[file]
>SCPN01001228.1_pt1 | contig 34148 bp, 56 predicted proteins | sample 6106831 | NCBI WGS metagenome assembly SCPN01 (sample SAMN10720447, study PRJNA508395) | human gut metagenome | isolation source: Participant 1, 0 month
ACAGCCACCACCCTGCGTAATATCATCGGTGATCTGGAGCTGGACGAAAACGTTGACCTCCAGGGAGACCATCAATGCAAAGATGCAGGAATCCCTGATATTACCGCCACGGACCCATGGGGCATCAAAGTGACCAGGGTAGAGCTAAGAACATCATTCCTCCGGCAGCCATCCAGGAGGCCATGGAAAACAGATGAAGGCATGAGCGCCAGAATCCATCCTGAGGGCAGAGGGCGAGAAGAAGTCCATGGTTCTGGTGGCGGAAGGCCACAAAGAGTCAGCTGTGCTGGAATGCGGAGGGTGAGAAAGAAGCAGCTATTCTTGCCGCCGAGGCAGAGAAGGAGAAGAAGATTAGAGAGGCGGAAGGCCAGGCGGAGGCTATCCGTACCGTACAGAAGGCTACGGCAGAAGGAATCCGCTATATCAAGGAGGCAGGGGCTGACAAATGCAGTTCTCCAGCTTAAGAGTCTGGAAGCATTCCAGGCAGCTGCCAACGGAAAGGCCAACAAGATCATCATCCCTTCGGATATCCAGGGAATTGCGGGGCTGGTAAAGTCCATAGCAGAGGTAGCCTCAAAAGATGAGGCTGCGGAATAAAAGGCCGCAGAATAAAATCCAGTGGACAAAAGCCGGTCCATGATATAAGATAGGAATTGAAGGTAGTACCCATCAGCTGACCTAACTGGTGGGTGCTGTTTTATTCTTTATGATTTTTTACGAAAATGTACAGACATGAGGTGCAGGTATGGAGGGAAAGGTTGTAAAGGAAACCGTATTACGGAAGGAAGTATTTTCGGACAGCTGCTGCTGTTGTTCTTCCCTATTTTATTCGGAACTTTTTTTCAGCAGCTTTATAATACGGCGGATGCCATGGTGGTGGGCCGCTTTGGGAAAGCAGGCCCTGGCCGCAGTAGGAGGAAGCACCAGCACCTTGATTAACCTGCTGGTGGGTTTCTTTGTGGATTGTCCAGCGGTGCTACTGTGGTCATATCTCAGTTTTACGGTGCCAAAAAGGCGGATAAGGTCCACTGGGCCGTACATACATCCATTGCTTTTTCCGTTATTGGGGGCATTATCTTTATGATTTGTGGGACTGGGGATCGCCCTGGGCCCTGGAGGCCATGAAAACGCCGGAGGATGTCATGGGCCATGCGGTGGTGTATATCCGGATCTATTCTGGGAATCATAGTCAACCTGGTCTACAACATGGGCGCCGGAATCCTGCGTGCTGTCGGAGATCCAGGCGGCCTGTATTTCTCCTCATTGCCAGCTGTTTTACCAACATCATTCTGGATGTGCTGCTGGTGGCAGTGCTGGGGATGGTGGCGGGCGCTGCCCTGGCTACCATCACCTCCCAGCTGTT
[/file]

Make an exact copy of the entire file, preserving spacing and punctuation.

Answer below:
>SCPN01001228.1_pt1 | contig 34148 bp, 56 predicted proteins | sample 6106831 | NCBI WGS metagenome assembly SCPN01 (sample SAMN10720447, study PRJNA508395) | human gut metagenome | isolation source: Participant 1, 0 month
ACAGCCACCACCCTGCGTAATATCATCGGTGATCTGGAGCTGGACGAAAACGTTGACCTCCAGGGAGACCATCAATGCAAAGATGCAGGAATCCCTGATATTACCGCCACGGACCCATGGGGCATCAAAGTGACCAGGGTAGAGCTAAGAACATCATTCCTCCGGCAGCCATCCAGGAGGCCATGGAAAACAGATGAAGGCATGAGCGCCAGAATCCATCCTGAGGGCAGAGGGCGAGAAGAAGTCCATGGTTCTGGTGGCGGAAGGCCACAAAGAGTCAGCTGTGCTGGAATGCGGAGGGTGAGAAAGAAGCAGCTATTCTTGCCGCCGAGGCAGAGAAGGAGAAGAAGATTAGAGAGGCGGAAGGCCAGGCGGAGGCTATCCGTACCGTACAGAAGGCTACGGCAGAAGGAATCCGCTATATCAAGGAGGCAGGGGCTGACAAATGCAGTTCTCCAGCTTAAGAGTCTGGAAGCATTCCAGGCAGCTGCCAACGGAAAGGCCAACAAGATCATCATCCCTTCGGATATCCAGGGAATTGCGGGGCTGGTAAAGTCCATAGCAGAGGTAGCCTCAAAAGATGAGGCTGCGGAATAAAAGGCCGCAGAATAAAATCCAGTGGACAAAAGCCGGTCCATGATATAAGATAGGAATTGAAGGTAGTACCCATCAGCTGACCTAACTGGTGGGTGCTGTTTTATTCTTTATGATTTTTTACGAAAATGTACAGACATGAGGTGCAGGTATGGAGGGAAAGGTTGTAAAGGAAACCGTATTACGGAAGGAAGTATTTTCGGACAGCTGCTGCTGTTGTTCTTCCCTATTTTATTCGGAACTTTTTTTCAGCAGCTTTATAATACGGCGGATGCCATGGTGGTGGGCCGCTTTGGGAAAGCAGGCCCTGGCCGCAGTAGGAGGAAGCACCAGCACCTTGATTAACCTGCTGGTGGGTTTCTTTGTGGATTGTCCAGCGGTGCTACTGTGGTCATATCTCAGTTTTACGGTGCCAAAAAGGCGGATAAGGTCCACTGGGCCGTACATACATCCATTGCTTTTTCCGTTATTGGGGGCATTATCTTTATGATTTGTGGGACTGGGGATCGCCCTGGGCCCTGGAGGCCATGAAAACGCCGGAGGATGTCATGGGCCATGCGGTGGTGTATATCCGGATCTATTCTGGGAATCATAGTCAACCTGGTCTACAACATGGGCGCCGGAATCCTGCGTGCTGTCGGAGATCCAGGCGGCCTGTATTTCTCCTCATTGCCAGCTGTTTTACCAACATCATTCTGGATGTGCTGCTGGTGGCAGTGCTGGGGATGGTGGCGGGCGCTGCCCTGGCTACCATCACCTCCCAGCTGTT